Compare the speeds of the conditional operator (ternary operator ?:) and the if-else statement in C#

The conditional operator (also called the ternary operator) looks confusing enough that some programmers assume it must be more efficient than a comparable but longer if-else statement. This example uses the following code to compare the speeds of the conditional operator and an if-else statement.

Stopwatch watch = new Stopwatch();
long x;

// Trials using if.
x = 1;
watch.Start();
for (long i = 0; i < num_trials; i++)
{
    if (x % 2 == 0) x = x + 1;
    else x = x + 3;
}
watch.Stop();
lblIfTime.Text =
    watch.Elapsed.TotalSeconds.ToString("0.00") +
    " seconds";
Refresh();

// Trials using ?:.
x = 1;
watch.Reset();
watch.Start();
for (long i = 0; i < num_trials; i++)
{
    x = (x % 2 == 0) ? x + 1 : x + 3;
}
watch.Stop();
lblConditionalTime.Text =
    watch.Elapsed.TotalSeconds.ToString("0.00") +
    " seconds";

The code starts a Stopwatch and then enters a loop that uses an if-else statement. The loop determines whether the variable x is odd or even and adds either 1 or 3 to it. When the loop finishes, the program displays the elapsed time.

The program then repeats the same steps using the conditional operator instead of an if-else statement.

You can see from the figure that the difference between the two approaches is negligible. In this trial, after 100 million tests the difference in time was only 30 milliseconds. Variations in the operating system are more significant, so if you run the tests several times you will get different results and sometimes the conditional operator will be faster.

The moral is you should use whichever of these statements seems easier to read and understand and not worry about performance. For a very short statement, you may find ?: more compact than if-else. Often ?: is confusing so I usually pick if-else instead.

(Note that it’s a good thing that the performance of the two statements is the same. It means the C# code is being converted into comparable IL code before execution. It would be bad if Visual Studio compiled one of these two equivalent statements into something that was less efficient than the other. But it’s also useful to check.)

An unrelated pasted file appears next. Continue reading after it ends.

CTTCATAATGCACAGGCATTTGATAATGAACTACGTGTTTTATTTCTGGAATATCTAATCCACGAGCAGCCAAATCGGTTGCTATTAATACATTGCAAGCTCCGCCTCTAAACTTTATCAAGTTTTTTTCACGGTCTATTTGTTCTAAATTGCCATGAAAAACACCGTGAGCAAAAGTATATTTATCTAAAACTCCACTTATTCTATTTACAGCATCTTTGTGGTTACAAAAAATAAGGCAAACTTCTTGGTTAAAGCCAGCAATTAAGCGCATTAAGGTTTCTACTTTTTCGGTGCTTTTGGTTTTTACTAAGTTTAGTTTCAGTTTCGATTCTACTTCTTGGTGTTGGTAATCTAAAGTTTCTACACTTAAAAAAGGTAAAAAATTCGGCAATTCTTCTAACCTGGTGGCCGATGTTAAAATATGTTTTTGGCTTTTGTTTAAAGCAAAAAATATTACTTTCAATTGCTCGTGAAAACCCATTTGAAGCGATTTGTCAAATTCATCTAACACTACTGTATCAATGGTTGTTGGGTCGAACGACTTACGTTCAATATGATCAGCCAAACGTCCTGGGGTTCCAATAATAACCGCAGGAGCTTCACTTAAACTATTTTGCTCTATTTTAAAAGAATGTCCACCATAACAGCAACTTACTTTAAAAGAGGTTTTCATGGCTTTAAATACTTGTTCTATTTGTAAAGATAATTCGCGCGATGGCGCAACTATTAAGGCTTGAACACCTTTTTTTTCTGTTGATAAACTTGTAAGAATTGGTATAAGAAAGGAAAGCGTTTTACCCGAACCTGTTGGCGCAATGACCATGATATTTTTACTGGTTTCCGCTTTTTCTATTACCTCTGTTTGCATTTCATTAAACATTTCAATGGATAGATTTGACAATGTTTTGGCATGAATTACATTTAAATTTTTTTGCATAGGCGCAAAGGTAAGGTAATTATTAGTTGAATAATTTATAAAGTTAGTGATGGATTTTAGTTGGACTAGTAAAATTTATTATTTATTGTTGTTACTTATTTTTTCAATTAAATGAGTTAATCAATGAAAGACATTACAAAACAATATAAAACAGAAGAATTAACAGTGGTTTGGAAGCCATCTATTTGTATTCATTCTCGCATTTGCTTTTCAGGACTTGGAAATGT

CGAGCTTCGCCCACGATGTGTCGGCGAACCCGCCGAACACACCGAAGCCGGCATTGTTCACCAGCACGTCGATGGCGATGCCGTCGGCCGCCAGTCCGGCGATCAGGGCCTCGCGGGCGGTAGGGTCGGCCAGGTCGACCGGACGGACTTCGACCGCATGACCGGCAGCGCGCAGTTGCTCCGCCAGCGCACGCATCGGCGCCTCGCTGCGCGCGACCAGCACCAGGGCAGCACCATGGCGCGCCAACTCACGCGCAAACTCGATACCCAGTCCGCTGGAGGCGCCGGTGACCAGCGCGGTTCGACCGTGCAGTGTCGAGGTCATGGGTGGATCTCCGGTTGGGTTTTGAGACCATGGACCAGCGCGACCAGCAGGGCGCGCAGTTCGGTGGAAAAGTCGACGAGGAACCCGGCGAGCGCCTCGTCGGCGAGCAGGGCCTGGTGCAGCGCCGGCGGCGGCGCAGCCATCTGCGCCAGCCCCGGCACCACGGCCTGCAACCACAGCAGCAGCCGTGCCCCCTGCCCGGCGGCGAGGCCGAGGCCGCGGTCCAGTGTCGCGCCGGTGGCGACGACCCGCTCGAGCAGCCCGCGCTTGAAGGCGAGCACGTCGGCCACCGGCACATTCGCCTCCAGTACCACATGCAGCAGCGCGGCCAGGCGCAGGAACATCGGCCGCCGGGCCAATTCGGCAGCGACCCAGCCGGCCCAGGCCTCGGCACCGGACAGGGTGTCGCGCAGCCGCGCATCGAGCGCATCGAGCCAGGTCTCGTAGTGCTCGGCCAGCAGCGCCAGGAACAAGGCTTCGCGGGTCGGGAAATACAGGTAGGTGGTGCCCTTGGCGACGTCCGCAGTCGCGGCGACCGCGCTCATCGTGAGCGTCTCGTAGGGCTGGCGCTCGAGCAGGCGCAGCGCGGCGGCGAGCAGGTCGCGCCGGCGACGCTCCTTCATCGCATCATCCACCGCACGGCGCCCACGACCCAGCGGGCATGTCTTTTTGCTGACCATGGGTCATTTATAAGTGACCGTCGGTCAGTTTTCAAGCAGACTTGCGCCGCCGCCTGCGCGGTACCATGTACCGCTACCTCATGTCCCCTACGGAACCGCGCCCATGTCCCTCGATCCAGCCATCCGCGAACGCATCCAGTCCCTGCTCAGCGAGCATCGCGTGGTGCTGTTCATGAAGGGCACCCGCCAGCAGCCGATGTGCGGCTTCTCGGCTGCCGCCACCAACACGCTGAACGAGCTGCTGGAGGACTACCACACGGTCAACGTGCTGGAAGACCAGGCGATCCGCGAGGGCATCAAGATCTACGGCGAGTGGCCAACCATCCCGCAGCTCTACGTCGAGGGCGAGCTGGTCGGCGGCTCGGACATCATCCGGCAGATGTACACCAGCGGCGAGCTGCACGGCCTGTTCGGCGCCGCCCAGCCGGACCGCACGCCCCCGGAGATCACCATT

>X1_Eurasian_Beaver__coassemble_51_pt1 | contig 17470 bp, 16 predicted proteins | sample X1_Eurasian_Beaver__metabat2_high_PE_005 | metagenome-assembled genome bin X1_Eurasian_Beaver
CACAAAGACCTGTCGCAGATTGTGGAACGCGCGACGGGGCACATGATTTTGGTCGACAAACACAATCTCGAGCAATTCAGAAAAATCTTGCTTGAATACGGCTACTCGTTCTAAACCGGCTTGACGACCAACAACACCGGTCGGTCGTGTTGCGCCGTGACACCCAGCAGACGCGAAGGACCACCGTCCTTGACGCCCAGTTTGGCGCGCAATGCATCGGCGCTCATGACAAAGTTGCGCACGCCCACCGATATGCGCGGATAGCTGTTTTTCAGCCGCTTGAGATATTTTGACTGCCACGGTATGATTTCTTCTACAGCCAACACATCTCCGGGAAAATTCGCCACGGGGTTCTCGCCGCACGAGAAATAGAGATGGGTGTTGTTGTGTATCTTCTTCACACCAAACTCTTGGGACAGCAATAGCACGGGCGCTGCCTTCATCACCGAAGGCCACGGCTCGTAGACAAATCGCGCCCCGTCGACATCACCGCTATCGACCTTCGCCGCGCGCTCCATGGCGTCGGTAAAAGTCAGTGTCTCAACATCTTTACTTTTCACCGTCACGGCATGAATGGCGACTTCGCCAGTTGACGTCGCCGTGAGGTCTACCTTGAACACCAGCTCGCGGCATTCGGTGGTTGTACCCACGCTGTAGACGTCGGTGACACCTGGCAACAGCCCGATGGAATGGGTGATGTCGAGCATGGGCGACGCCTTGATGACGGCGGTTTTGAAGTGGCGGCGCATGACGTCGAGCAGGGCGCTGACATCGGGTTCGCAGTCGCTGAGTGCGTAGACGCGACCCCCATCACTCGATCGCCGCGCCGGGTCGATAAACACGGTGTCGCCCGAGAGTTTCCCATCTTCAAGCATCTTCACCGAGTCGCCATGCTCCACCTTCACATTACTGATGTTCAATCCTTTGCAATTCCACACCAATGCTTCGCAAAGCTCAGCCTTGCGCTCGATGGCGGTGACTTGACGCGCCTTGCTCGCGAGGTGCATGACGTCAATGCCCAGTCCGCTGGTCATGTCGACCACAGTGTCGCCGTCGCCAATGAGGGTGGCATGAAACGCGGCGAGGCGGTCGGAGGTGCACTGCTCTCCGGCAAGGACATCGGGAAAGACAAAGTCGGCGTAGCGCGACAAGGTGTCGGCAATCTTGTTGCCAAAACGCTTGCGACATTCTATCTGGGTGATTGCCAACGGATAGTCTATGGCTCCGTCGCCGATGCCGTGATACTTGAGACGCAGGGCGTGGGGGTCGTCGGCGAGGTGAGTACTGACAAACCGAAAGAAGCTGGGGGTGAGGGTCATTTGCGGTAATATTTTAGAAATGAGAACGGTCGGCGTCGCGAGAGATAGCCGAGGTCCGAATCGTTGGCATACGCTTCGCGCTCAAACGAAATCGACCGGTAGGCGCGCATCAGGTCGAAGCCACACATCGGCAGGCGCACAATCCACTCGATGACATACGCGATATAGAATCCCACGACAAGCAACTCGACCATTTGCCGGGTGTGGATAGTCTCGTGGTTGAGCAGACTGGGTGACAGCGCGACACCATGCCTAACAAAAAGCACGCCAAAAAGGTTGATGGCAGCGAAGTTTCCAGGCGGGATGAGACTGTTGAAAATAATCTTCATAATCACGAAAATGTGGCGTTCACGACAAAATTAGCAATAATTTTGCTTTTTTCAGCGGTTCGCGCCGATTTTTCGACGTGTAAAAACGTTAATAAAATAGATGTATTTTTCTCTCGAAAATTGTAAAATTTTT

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5 Responses to Compare the speeds of the conditional operator (ternary operator ?:) and the if-else statement in C#

  1. Sam says:

    There are a few things wrong with this “test”.

    a) You can’t use DateTime.Now to reliably benchmark performance. The Stopwatch class was designed for benchmarking; use it instead.

    b) The ?: operator will create equivalent IL to if-else, so how could one possibly be faster than the other?

    I suggest you read Eric Lippert’s blog as he discussed these types of issues before.

  2. Rod Stephens says:

    a) You can if you perform a lot of trials. StopWatch is wonderful but you can do even better if you really care. But when you’re talking about a difference of a few milliseconds (or even microseconds in some cases) out of 2.5 seconds, the difference isn’t really significant. If you want to try to time a single test, then yes you need a better timer. But in that case the task switching of the operating system can totally blow your measurement away.

    b) True. If you feel like reading the IL, look at http://www.reflector.net/. If you really dig into it, you can see how the performance of any set of related statements should compare.

  3. Johnny Boy says:

    You have a a nice article but it would be great if you compare the switch/case statement too. Here’s a blog similar to yours, but does just that:

    Otherwise, keep up the great posts!

  4. Rod Stephens says:

    You’re right. But the real intent here was to determine whether you should use the more confusing ?: syntax or stick with the longer but easier to read if-then-else syntax.

    Still the article you mention is worth reading.

    I’ll post a follow-up in a few days that compares if-then-else with switch a bit more and shows (an effect that the other article missed).

  5. Pingback: Compare the performance of if-else and switch statementsC# Helper

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